The last Sox pitcher to give up five or more earned runs in five consecutive starts was Jack Wilson, who did it in 1940.

The Sox had a late lineup change when Kevin Youkilis had to be scratched because of continued stiffness in his back. Youk didn’t play Sunday in Chicago because of his back, but we chalked it up to three days of playing in incredibly cold weather on the South Side. Monday at Fenway, Youk was taken out of the lineup an hour before the first pitch.

When we heard the announcement that the Sox were changing the lineup, we worried that maybe Bobby V did some deep, late-afternoon research and discovered that Oakland starter Tommy Milone was a southpaw.

You may have missed it but last week in Minneapolis Valentine filled out his lineup card thinking the Sox were facing a lefthander in Liam Hendriks. When Jarrod Saltalamacchia informed his manager that Hendriks was a righty, Valentine tore up the old lineup and posted a new one.

To his credit, Valentine owned up to the mistake and had some fun with it. I’ll admit I never heard of Hendriks, either, but this was an astounding gaffe given that Valentine works for the most stat-conscious, thoroughly prepared organization in baseball. The Red Sox are owned by a man who loves statistics almost as much as Liverpool soccer. Boston’s baseball operations department provides the manager with enough daily data to bury the entire Back Bay in sabermetric megabites. Grady Little was fired because he dismissed the stat pack, and the Sox were considered hardball innovators when they put Bill James on the payroll from his home in Lawrence, Kan. Then came Tom Tippett - Boston’s director of baseball information services - the man who invented Diamond Mind, and Carmine.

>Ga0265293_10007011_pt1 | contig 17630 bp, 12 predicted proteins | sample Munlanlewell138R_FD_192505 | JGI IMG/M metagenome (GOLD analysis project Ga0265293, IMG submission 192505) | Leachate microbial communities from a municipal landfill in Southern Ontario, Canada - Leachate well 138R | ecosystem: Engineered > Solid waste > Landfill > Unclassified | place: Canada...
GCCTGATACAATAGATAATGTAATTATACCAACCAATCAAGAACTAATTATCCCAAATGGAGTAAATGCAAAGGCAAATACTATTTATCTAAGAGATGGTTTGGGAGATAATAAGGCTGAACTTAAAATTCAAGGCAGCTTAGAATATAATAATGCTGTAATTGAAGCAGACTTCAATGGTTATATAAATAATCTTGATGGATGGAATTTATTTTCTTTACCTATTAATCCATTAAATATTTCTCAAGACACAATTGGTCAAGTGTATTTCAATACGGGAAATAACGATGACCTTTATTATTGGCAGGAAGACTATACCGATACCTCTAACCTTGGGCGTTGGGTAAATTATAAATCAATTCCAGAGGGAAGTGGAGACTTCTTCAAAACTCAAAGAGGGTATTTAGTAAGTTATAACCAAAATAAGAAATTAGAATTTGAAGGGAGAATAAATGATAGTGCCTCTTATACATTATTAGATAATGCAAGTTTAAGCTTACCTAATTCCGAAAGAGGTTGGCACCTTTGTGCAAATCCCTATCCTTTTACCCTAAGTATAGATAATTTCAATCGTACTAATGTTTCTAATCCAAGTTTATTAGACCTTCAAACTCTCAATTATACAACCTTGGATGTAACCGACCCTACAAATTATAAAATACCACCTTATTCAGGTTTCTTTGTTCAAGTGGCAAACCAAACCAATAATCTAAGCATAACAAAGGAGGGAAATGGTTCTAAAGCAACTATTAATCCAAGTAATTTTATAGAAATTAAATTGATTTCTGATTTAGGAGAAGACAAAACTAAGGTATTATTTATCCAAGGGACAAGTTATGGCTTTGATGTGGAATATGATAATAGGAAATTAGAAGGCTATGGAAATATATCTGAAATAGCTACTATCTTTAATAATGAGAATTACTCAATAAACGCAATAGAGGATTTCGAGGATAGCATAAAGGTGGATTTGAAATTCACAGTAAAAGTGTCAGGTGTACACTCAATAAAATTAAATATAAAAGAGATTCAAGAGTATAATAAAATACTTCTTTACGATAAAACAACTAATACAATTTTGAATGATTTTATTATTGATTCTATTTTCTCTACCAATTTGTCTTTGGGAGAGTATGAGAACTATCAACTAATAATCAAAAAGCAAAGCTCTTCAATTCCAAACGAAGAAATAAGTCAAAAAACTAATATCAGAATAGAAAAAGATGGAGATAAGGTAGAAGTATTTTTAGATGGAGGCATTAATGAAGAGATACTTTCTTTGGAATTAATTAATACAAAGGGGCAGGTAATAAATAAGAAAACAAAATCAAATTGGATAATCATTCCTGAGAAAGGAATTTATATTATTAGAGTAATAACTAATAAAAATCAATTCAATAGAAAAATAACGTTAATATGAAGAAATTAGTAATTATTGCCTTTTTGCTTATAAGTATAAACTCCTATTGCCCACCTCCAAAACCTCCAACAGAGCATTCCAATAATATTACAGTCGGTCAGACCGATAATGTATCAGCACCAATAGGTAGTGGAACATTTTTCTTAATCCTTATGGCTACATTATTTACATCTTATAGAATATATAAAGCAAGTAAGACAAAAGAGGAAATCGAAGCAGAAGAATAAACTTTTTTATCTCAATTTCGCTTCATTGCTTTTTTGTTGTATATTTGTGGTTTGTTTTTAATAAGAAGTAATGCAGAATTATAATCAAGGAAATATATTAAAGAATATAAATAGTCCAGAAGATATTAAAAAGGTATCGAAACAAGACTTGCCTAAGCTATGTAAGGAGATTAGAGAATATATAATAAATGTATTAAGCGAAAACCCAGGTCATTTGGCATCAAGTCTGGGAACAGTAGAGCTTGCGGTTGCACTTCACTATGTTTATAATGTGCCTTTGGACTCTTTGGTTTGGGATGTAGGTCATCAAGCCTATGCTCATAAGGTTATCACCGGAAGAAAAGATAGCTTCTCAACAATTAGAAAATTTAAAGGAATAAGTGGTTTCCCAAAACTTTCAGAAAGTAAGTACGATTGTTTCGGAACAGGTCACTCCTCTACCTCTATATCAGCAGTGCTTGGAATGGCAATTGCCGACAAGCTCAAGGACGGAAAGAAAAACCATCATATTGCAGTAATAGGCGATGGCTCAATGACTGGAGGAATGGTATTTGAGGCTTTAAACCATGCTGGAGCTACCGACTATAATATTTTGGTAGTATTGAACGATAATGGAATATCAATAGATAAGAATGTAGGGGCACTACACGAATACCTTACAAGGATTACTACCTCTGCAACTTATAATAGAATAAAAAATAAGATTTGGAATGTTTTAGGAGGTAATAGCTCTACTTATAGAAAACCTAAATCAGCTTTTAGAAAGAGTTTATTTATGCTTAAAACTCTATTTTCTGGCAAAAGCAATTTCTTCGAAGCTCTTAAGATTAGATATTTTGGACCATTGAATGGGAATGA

All of the above explains why there must have been silos exploding in Kansas, and smoke coming out of the baseball ops basement at Fenway when the stat geeks learned that their new manager filled out his lineup card thinking the opponent’s righty was a lefty. Somehow this makes me think Bobby V’s not gobbling up those defensive metrics the boys put so much work into.

What about it? Is the Sox’ new manager dismissive of the life’s work of so many people at Fenway? Have the Red Sox gone soft on software?

“I didn’t take it that way,’’ said general manager Ben Cherington. “I thought it was an innocent mistake.’’

But your staff works round-the-clock to assemble mountains of information. Are you confident Bobby V is using the material?

“Yes, I am,’’ said Cherington. “You use the material in different stages. You get the big bulk of material and read it in advance of the series and have a meeting early in the day on the first day of the series. In this case, he may have set the initial lineup before that early meeting. A lot of times the advance report you’ll get a lot of information and maybe focus on opposing hitters or different aspects of the report and you get more later in the day. It can be a little piecemeal.’’

Twenty-three-year-old rookie Jarrod Parker starts for the A’s Tuesday night. I broke the code for Carmine, dug deep into the Sox database, and can tell you that Parker is pretty definitely a righty.

Dan Shaughnessy is a Globe columnist. He can be reached at dshaughnessy@globe.com.